(i) From USGS 1:24,000 scale quadrangle map Barbara, Mississippi. Land bounded by the following UTM Zone 16N, NAD 83 coordinates, (E, N): 316810, 3422707; 317164, 3421954; 317142, 3421953; 317119, 3421954; 317063, 3421956; 316926, 3421961; 316925, 3421961; 316735, 3421968; 316713, 3421970; 316691, 3421972; 316669, 3421974; 316662, 3421976; 316647, 3421978; 316626, 3421982; 316604, 3421987; 316583, 3421993; 316561, 3422000; 316541, 3422007; 316520, 3422015; 316500, 3422024; 316480, 3422034; 316460, 3422044; 316441, 3422055; 316422, 3422067; 316403, 3422079; 316385, 3422092; 316368, 3422106; 316351, 3422120; 316334, 3422135; 316318, 3422150; 316303, 3422166; 316288, 3422182; 316274, 3422199; 316260, 3422217; 316247, 3422235; 316235, 3422253; 316223, 3422272; 316212, 3422291; 316202, 3422311; 316193, 3422331; 316184, 3422351; 316176, 3422372; 316168, 3422393; 316162, 3422414; 316156, 3422436; 316151, 3422457; 316146, 3422479; 316143, 3422501; 316140, 3422523; 316138, 3422545; 316137, 3422567; 316137, 3422589; 316137, 3422611; 316138, 3422633; 316140, 3422655; 316143, 3422677; 316146, 3422699; 316151, 3422721; 316156, 3422743; 316162, 3422764; 316168, 3422785; 316176, 3422806; 316184, 3422827; 316193, 3422847; 316202, 3422867; 316212, 3422887; 316223, 3422906; 316235, 3422925; 316247, 3422943; 316260, 3422961; 316274, 3422979; 316288, 3422996; 316303, 3423012; 316318, 3423028; 316334, 3423044; 316351, 3423058; 316368, 3423073; 316385, 3423086; 316403, 3423099; 316422, 3423112; 316441, 3423123; 316460, 3423134; 316480, 3423144; 316500, 3423154; 316520, 3423163; 316541, 3423171; 316561, 3423178; 316583, 3423185; 316604, 3423191; 316626, 3423196; 316647, 3423200; 316669, 3423204; 316691, 3423207; 316713, 3423209; 316735, 3423210; 316758, 3423210; 316780, 3423210; 316802, 3423209; 316804, 3423208; 317147, 3423195; 317164, 3423195; 317186, 3423194; 317208, 3423192; 317230, 3423189; 317252, 3423186; 317274, 3423181; 317295, 3423176; 317317, 3423170; 317338, 3423164; 317359, 3423156; 317379, 3423148; 317400, 3423139; 317420, 3423130; 317439, 3423119; 317458, 3423108; 317476, 3423097; 317474, 3422836; 317472, 3422760; 317466, 3422451; 317463, 3422043; 317458, 3422040; 317439, 3422029; 317420, 3422019; 317400, 3422010; 317379, 3422001; 317359, 3421993; 317338, 3421985; 317317, 3421979; 317295, 3421973; 317274, 3421968; 317252, 3421963; 317230, 3421960; 317208, 3421957; 317186, 3421955; 317164, 3421954.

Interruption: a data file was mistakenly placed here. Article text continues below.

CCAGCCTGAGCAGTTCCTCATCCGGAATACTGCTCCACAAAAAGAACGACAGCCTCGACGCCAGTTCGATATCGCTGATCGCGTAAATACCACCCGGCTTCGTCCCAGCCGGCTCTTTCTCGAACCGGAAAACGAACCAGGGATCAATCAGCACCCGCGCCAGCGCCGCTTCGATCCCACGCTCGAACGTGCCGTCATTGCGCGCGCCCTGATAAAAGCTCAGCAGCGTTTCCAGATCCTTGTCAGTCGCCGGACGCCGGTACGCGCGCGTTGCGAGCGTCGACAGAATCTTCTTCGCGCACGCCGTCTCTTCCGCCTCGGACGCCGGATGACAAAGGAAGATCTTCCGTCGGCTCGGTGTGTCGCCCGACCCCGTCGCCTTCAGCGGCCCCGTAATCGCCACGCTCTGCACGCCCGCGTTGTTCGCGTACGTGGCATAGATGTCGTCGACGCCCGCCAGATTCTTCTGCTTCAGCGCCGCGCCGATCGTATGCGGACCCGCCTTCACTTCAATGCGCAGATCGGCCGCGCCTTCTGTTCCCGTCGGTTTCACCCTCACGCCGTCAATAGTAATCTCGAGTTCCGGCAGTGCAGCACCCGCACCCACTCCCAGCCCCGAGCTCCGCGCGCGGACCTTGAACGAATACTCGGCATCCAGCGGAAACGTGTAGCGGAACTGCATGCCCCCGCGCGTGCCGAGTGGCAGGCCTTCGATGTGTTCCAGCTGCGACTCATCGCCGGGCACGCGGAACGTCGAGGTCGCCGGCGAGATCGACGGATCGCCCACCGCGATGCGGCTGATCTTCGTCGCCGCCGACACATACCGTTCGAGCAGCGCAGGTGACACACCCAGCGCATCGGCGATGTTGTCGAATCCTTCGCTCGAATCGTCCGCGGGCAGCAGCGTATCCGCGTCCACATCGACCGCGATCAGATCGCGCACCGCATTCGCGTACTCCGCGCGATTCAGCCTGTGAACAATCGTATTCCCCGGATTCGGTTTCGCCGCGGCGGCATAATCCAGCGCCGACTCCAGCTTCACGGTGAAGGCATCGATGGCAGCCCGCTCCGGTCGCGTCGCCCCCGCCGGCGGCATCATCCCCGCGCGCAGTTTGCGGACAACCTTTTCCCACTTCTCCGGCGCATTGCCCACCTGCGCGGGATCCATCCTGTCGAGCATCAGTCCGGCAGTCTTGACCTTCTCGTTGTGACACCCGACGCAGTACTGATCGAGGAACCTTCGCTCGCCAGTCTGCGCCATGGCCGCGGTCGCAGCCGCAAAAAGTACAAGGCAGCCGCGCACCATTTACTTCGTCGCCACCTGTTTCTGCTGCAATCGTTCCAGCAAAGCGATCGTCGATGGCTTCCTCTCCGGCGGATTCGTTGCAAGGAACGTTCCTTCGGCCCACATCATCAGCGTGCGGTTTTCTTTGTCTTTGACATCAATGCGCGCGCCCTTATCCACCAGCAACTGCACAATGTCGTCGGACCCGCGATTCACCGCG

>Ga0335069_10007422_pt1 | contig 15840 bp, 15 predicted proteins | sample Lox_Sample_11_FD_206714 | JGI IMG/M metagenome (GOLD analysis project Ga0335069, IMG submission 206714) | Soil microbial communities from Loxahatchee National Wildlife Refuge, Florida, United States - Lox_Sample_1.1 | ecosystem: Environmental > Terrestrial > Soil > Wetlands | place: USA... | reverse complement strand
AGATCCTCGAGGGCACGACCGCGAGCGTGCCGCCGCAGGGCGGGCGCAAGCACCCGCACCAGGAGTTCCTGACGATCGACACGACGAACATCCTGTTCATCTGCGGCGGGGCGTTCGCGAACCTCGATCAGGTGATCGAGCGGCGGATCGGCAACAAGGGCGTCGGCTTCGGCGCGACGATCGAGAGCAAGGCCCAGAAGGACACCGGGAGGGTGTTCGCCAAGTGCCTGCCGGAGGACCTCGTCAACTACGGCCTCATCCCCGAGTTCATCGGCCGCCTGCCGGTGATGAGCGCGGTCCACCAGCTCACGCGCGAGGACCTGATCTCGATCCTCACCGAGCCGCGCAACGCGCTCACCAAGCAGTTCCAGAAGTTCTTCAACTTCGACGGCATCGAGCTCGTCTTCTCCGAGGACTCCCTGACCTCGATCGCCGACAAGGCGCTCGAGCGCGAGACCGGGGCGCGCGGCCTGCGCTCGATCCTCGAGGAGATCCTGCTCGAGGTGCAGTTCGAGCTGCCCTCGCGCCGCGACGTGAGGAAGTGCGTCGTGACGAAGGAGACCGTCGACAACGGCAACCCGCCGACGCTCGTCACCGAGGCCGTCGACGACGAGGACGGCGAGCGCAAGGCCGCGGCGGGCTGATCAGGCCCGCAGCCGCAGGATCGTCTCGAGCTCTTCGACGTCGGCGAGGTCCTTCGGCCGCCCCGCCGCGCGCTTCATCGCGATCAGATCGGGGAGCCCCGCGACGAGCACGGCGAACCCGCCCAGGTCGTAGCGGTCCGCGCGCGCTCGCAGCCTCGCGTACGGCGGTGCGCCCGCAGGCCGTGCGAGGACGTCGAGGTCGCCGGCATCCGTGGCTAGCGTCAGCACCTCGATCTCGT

(ii) Note: Map of Units 10, 11, and 12 follows:

(16) Unit 11: Perry County, Mississippi.